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She used to own an ice cream shop in Pike Place Market. During the mid-70s, she was a schoolteacher in New Jersey. And today, the 16-year Seattle City Council veteran, Jan Drago, announced that she will indeed be challenging her former political ally, two-term Mayor Greg Nickels, for his job. Drago said that Nickels has done "nothing" for the city.
She said that while she agrees with Nickels on nearly every major issue, she will be different.
For some reason I thought this week in Seattle politics would be interesting. I was wrong.
On Monday, the almost always non-partisan City Council unanimously passed all of the bills, resolutions and appointments brought before the full council.
Next year's budget is expected to be $70 million short, so the City Council passed a resolution defining the Council's budget priorities in terms of what to preserve and what to cut.
There's a public forum scheduled for 5:30 p.m. this Wed. at City Hall to discuss Mayor Greg Nickels' proposed budget cuts.
Facing a worsening recession, Nickels has had to find more $13 million in budget cuts this year. While the 2009 budget cuts are up to the mayor's discretion, next year's budget - already projected to be $40 million short - Nickels will need to work with the City Council on what to cut.
The Seattle City Council chamber was unusually crowded this morning. More than a dozen people signed up to speak about Mayor Greg Nickels' $13 million in budget cuts, most were concerned about the impact on the library system.
Under Nickels' proposal all of the Seattle libraries will be shut down for a week this summer to save about $650,000.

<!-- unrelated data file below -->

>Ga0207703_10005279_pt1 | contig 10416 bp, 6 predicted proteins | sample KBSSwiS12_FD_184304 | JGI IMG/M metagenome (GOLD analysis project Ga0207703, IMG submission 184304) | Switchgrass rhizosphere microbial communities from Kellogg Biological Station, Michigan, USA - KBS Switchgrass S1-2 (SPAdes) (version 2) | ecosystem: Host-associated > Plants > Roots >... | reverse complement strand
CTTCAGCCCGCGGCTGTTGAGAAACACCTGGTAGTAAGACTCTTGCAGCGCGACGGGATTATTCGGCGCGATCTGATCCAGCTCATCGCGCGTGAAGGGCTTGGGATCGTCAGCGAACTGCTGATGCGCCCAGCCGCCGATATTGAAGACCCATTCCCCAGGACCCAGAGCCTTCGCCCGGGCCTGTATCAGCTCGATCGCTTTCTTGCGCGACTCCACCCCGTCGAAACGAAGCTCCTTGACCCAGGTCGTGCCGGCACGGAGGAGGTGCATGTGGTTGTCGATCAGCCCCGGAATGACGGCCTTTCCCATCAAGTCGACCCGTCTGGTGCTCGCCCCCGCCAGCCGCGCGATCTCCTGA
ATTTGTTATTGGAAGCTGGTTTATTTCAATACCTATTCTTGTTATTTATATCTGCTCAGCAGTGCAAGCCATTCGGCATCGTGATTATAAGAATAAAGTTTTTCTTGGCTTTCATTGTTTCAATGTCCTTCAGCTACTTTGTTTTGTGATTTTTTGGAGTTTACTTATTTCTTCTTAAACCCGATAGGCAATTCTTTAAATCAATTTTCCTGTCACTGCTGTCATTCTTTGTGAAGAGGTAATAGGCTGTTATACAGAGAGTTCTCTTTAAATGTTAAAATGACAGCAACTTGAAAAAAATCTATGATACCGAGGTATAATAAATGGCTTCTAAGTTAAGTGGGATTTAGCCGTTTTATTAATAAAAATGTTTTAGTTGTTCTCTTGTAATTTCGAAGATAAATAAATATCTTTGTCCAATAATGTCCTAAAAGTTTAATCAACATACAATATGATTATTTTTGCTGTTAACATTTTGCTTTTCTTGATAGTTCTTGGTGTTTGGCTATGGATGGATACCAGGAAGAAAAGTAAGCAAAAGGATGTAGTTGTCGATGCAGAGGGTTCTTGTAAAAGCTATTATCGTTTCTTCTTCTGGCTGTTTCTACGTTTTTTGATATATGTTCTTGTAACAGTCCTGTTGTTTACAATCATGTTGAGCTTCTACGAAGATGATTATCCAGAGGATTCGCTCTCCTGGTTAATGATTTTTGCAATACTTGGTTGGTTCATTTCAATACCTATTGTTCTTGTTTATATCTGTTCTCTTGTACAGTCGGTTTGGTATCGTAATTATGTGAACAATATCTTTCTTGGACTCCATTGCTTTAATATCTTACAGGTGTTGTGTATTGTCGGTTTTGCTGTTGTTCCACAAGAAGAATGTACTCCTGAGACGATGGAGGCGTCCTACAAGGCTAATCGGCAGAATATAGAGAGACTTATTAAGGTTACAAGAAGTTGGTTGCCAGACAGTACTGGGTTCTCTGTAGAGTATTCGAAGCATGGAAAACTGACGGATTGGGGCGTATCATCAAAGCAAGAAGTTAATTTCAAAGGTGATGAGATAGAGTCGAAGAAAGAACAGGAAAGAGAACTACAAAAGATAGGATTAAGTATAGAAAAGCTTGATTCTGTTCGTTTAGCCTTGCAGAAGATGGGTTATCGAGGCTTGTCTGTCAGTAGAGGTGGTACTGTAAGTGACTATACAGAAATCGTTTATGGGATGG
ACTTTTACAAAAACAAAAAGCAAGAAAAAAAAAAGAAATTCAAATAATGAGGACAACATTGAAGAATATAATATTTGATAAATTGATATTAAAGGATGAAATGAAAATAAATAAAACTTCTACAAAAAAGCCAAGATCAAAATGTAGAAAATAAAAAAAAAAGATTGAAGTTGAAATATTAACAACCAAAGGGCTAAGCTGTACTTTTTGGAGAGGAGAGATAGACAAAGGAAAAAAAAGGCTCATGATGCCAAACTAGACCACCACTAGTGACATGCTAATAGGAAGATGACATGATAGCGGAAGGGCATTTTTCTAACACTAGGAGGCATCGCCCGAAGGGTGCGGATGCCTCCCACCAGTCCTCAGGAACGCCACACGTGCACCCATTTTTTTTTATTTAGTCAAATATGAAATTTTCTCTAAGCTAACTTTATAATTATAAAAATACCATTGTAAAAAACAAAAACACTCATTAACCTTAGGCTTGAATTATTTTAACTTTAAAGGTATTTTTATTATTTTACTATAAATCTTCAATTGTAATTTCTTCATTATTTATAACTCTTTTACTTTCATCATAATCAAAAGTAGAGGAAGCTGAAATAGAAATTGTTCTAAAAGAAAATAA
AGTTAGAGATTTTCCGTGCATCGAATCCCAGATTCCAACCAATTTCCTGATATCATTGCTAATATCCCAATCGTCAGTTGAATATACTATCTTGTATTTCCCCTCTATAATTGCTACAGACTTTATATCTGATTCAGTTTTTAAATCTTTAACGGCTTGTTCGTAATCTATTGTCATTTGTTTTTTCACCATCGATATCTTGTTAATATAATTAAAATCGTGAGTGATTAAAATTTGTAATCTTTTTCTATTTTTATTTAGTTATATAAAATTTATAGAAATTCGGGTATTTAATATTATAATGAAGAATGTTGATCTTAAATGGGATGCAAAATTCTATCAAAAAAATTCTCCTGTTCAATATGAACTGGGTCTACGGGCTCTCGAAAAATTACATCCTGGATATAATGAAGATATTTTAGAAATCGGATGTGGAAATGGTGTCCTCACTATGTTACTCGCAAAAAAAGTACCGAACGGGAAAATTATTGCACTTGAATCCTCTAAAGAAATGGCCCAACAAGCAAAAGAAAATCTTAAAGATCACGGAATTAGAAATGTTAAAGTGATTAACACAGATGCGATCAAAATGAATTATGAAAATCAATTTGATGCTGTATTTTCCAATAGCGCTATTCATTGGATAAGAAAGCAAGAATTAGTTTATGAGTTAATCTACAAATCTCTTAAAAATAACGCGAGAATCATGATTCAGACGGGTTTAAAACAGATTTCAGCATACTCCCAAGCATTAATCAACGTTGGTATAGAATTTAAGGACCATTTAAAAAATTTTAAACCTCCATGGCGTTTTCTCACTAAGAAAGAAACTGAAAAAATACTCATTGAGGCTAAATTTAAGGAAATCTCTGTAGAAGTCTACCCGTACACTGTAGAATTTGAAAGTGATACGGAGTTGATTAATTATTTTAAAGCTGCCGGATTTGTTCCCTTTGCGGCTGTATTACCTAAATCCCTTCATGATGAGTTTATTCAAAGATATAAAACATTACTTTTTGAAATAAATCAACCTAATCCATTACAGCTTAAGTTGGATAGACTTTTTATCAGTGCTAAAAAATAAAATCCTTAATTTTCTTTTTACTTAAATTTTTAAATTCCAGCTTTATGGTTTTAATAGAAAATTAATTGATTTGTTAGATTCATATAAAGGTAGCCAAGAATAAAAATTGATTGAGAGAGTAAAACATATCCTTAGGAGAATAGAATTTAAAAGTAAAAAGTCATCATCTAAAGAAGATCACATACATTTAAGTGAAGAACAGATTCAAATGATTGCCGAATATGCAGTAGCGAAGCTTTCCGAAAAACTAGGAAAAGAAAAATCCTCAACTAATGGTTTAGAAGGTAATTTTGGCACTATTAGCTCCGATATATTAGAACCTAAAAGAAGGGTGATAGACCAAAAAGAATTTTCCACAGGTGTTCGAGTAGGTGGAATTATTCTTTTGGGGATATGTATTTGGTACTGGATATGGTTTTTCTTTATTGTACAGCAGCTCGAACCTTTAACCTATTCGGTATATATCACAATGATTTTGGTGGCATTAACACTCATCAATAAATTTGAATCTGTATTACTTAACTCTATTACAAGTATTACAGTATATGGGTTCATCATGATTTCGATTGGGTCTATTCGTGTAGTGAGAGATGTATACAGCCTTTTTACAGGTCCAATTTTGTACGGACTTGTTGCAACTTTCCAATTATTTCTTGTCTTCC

A handful of reporters gathered on the seventh floor of City Hall this morning to hear how Mayor Greg Nickels plans to balance the budget now that forecasters are predicting that the city's revenue will drop another $29 million this year.
But the process this morning was a little backwards. The way it worked was that first Nickels held a press conference, then afterwards, reporters were told what the mayor plans to cut from the budget.
Seattle Mayor Greg Nickels' staffed briefed the City Council today on about $6 million in budget cuts to make up for a drop in projected real estate excise tax revenue this year.
There is no source of money to cover this loss, said Dwight Dively, the city's budget director. The 2009 budget was passed during much more prosperous times -- last year. While REET revenue has been averaging about $40 million annually, it's now at about $20 million.
If Initiative 99 makes the ballot and voters approve it this November, it will make it illegal for the City of Seattle to replace the Alaskan Way Viaduct with a deep-bore tunnel, forcing lawmakers to go back and determine another plan to replace the aging bridge.
Elizabeth Campbell is the sponsor of the initiative, and as reported last week, a not-yet-official candidate for mayor. She said the tunnel is too expensive and would take too long to build. Campbell believes lawmakers have drawn out the process because they don't want to just build another bridge.
Mayor Greg Nickels is still holding tight to the hope that the federal government will grant Seattle the $50 million needed for the Mercer Street project, he said at a press tour of South Lake Union today.